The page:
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Why Has the Fraction of Contingent Workers Increased? A case study of Japan

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  • ASANO Hirokatsu
  • ITO Takahiro
  • KAWAGUCHI Daiji

Abstract

The fraction of contingent workers among all workers in Japan increased from 17% in 1986 to some 34% in 2008. This paper investigates the reason for this secular trend. Both demand and supply increases of contingent workers relative to regular workers are important, as evidenced by the stable relative wage to regular workers. The increase of female labor-force participation explains the supply increase, and the change of industrial composition explains the demand increase. These compositional changes explain about one quarter of the increase of contingent workers. Uncertainty surrounding product demand and the introduction of information and communication technologies increase firms' usage of contingent workers, but its quantitative effect is limited. These findings suggest that the declining importance of firm-specific human capital is a probable cause for the increase of contingent workers.

Suggested Citation

  • ASANO Hirokatsu & ITO Takahiro & KAWAGUCHI Daiji, 2011. "Why Has the Fraction of Contingent Workers Increased? A case study of Japan," Discussion papers 11021, Research Institute of Economy, Trade and Industry (RIETI).
  • Handle: RePEc:eti:dpaper:11021
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    References listed on IDEAS

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    Cited by:

    1. Reiko Aoki, 2013. "A Demographic Perspective on Japan's “Lost Decades”," Population and Development Review, The Population Council, Inc., vol. 38, pages 103-112, February.
    2. Kambayashi, Ryo & Kato, Takao, 2012. "Good Jobs, Bad Jobs, and the Great Recession: Lessons from Japan's Lost Decade," IZA Discussion Papers 6666, Institute for the Study of Labor (IZA).
    3. Aoki, Reiko, 2012. "Japan’s Demographics and the Lost Decades," CIS Discussion paper series 561, Center for Intergenerational Studies, Institute of Economic Research, Hitotsubashi University.
    4. Aoyagi, Chie & Ganelli, Giovanni, 2015. "Does revamping Japan's dual labor market matter?," Economic Systems, Elsevier, vol. 39(2), pages 339-357.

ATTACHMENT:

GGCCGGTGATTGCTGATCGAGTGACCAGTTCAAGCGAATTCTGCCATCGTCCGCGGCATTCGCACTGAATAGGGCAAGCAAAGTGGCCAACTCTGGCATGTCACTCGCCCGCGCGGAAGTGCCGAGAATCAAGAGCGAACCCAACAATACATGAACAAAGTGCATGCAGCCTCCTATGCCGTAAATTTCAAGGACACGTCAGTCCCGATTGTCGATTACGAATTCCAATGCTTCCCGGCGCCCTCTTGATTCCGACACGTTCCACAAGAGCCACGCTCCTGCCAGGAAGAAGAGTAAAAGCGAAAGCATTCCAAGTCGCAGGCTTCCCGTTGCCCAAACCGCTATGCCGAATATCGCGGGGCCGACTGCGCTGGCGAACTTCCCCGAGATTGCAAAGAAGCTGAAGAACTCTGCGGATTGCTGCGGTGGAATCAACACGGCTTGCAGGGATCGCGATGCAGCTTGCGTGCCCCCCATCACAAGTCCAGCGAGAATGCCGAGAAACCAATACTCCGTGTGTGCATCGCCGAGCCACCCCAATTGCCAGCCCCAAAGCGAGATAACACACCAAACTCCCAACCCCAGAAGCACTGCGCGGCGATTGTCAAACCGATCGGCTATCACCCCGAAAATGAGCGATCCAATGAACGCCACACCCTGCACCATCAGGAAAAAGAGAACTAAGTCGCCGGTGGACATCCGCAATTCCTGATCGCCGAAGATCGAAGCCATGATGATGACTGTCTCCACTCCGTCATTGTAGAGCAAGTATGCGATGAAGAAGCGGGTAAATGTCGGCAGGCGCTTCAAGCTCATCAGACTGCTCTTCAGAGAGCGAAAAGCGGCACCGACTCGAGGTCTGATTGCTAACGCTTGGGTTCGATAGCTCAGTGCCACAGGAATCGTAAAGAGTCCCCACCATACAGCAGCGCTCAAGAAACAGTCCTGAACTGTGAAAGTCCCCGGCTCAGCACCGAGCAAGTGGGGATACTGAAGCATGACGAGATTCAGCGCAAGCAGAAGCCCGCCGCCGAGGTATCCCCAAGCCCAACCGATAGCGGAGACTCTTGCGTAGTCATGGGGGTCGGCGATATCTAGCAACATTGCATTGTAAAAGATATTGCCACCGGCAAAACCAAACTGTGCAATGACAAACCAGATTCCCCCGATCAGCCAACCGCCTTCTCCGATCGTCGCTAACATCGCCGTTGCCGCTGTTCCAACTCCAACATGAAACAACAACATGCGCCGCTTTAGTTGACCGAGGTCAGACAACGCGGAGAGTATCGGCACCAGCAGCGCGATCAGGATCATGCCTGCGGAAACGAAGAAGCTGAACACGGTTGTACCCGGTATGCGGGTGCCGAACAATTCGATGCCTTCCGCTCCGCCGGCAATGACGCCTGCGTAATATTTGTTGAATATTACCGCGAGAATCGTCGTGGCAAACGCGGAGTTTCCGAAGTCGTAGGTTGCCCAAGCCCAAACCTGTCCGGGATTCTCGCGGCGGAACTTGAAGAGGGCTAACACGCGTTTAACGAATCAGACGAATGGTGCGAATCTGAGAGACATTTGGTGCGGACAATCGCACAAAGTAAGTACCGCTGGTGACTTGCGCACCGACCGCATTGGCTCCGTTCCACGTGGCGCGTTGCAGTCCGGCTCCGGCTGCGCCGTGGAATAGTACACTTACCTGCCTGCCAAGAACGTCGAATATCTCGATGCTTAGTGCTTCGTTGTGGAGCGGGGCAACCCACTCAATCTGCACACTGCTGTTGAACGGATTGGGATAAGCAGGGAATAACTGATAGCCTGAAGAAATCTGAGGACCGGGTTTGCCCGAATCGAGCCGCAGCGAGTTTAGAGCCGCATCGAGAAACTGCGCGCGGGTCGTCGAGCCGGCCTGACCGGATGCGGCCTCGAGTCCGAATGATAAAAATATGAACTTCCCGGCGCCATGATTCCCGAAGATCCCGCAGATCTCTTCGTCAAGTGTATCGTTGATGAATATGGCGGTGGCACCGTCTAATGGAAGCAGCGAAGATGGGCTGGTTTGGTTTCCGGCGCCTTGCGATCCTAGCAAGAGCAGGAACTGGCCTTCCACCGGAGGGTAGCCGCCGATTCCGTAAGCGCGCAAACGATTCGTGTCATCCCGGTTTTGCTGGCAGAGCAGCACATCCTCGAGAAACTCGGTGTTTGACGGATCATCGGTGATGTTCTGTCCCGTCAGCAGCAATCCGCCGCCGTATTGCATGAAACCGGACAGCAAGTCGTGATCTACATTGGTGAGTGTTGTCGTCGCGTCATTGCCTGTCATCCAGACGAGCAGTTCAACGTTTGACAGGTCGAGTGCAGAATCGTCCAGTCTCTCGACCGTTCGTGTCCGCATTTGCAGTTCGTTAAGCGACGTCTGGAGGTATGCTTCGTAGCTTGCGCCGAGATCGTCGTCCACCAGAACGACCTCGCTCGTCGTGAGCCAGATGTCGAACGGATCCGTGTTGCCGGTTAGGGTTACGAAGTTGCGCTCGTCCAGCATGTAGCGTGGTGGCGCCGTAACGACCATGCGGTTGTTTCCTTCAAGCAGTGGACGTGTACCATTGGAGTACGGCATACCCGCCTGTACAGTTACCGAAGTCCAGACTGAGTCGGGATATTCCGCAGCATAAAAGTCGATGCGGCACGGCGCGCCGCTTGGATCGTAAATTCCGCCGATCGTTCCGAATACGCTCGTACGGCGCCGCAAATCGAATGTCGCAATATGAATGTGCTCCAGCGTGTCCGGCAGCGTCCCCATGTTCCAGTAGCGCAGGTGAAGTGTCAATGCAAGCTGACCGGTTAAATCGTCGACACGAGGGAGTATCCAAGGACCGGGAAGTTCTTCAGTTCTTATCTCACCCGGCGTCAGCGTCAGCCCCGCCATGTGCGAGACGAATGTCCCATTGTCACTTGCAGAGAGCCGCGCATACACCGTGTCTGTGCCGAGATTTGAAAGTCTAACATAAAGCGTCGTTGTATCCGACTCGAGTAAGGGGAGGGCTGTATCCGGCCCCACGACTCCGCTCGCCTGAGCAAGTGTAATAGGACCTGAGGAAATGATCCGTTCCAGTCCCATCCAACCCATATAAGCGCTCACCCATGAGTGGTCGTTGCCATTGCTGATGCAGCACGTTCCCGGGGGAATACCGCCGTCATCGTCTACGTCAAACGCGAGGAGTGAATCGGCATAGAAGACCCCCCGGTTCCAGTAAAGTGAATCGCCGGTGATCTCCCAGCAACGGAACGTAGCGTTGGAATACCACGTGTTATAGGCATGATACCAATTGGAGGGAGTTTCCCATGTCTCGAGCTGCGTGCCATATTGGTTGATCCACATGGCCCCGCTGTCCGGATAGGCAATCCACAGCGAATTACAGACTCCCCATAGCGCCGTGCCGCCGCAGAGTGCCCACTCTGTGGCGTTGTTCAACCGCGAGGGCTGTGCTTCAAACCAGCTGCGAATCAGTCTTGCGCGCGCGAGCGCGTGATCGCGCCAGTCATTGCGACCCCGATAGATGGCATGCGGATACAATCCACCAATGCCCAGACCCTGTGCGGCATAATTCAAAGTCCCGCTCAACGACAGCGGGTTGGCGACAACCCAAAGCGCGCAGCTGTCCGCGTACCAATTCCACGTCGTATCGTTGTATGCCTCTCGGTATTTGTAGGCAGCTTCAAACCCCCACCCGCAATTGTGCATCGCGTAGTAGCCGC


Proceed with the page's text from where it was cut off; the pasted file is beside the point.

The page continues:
5. Tanaka, Ayumu, 2013. "The causal effects of exporting on domestic workers: A firm-level analysis using Japanese data," Japan and the World Economy, Elsevier, vol. 28(C), pages 13-23.
    6. MATSUURA Toshiyuki, 2013. "Why Did Manufacturing Firms Increase the Number of Non-regular Workers in the 2000s? Does international trade matter?," Discussion papers 13036, Research Institute of Economy, Trade and Industry (RIETI).
    7. TANAKA Ayumu, 2012. "The Causal Effects of Exporting on Japanese Workers: A firm-level analysis," Discussion papers 12017, Research Institute of Economy, Trade and Industry (RIETI).
    8. Davide Porcellacchia, 2016. "Wage-Price Dynamics and Structural Reforms in Japan," IMF Working Papers 16/20, International Monetary Fund.
    9. Machikita, Tomohiro & Sato, Hitoshi, 2016. "Temporary jobs and globalization," IDE Discussion Papers 585, Institute of Developing Economies, Japan External Trade Organization(JETRO).
    10. International Monetary Fund, 2011. "Japan; Selected Issues," IMF Staff Country Reports 11/182, International Monetary Fund.
    11. Chie Aoyagi & Giovanni Ganelli, 2013. "The Path to Higher Growth; Does Revamping Japan’s Dual Labor Market Matter?," IMF Working Papers 13/202, International Monetary Fund.
    12. Esteban-Pretel, Julen & Fujimoto, Junichi, 2012. "Life-cycle search, match quality and Japan’s labor market," Journal of the Japanese and International Economies, Elsevier, vol. 26(3), pages 326-350.

    More about this item

    JEL classification:

    • J23 - Labor and Demographic Economics - - Demand and Supply of Labor - - - Labor Demand

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